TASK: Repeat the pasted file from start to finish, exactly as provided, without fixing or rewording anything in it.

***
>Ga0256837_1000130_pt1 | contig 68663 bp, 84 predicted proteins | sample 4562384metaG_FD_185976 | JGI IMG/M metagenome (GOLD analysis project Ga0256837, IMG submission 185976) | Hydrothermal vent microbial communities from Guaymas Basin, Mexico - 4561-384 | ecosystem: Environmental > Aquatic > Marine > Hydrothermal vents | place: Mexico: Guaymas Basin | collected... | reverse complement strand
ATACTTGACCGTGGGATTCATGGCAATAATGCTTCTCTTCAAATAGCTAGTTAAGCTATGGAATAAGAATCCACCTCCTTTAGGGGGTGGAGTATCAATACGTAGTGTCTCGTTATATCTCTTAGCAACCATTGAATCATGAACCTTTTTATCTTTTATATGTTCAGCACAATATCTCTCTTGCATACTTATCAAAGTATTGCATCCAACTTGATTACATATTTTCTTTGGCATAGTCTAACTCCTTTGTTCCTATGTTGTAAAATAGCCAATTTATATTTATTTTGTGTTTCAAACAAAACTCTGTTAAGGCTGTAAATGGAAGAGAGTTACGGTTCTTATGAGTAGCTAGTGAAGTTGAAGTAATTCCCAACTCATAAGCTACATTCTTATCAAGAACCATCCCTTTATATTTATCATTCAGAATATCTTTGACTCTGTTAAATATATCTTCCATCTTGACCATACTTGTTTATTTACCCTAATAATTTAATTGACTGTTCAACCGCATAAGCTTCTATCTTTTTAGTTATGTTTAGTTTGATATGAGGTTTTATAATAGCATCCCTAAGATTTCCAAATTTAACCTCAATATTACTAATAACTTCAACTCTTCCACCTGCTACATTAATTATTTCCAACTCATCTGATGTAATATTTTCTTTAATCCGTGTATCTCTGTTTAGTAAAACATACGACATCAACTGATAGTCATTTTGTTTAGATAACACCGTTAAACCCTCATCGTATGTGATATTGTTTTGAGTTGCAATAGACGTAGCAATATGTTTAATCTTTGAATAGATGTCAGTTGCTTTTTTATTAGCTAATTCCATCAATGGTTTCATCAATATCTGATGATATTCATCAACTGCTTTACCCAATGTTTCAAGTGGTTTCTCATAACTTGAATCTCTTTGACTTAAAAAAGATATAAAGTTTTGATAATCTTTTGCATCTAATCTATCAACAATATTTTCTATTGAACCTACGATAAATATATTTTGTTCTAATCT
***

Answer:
>Ga0256837_1000130_pt1 | contig 68663 bp, 84 predicted proteins | sample 4562384metaG_FD_185976 | JGI IMG/M metagenome (GOLD analysis project Ga0256837, IMG submission 185976) | Hydrothermal vent microbial communities from Guaymas Basin, Mexico - 4561-384 | ecosystem: Environmental > Aquatic > Marine > Hydrothermal vents | place: Mexico: Guaymas Basin | collected... | reverse complement strand
ATACTTGACCGTGGGATTCATGGCAATAATGCTTCTCTTCAAATAGCTAGTTAAGCTATGGAATAAGAATCCACCTCCTTTAGGGGGTGGAGTATCAATACGTAGTGTCTCGTTATATCTCTTAGCAACCATTGAATCATGAACCTTTTTATCTTTTATATGTTCAGCACAATATCTCTCTTGCATACTTATCAAAGTATTGCATCCAACTTGATTACATATTTTCTTTGGCATAGTCTAACTCCTTTGTTCCTATGTTGTAAAATAGCCAATTTATATTTATTTTGTGTTTCAAACAAAACTCTGTTAAGGCTGTAAATGGAAGAGAGTTACGGTTCTTATGAGTAGCTAGTGAAGTTGAAGTAATTCCCAACTCATAAGCTACATTCTTATCAAGAACCATCCCTTTATATTTATCATTCAGAATATCTTTGACTCTGTTAAATATATCTTCCATCTTGACCATACTTGTTTATTTACCCTAATAATTTAATTGACTGTTCAACCGCATAAGCTTCTATCTTTTTAGTTATGTTTAGTTTGATATGAGGTTTTATAATAGCATCCCTAAGATTTCCAAATTTAACCTCAATATTACTAATAACTTCAACTCTTCCACCTGCTACATTAATTATTTCCAACTCATCTGATGTAATATTTTCTTTAATCCGTGTATCTCTGTTTAGTAAAACATACGACATCAACTGATAGTCATTTTGTTTAGATAACACCGTTAAACCCTCATCGTATGTGATATTGTTTTGAGTTGCAATAGACGTAGCAATATGTTTAATCTTTGAATAGATGTCAGTTGCTTTTTTATTAGCTAATTCCATCAATGGTTTCATCAATATCTGATGATATTCATCAACTGCTTTACCCAATGTTTCAAGTGGTTTCTCATAACTTGAATCTCTTTGACTTAAAAAAGATATAAAGTTTTGATAATCTTTTGCATCTAATCTATCAACAATATTTTCTATTGAACCTACGATAAATATATTTTGTTCTAATCT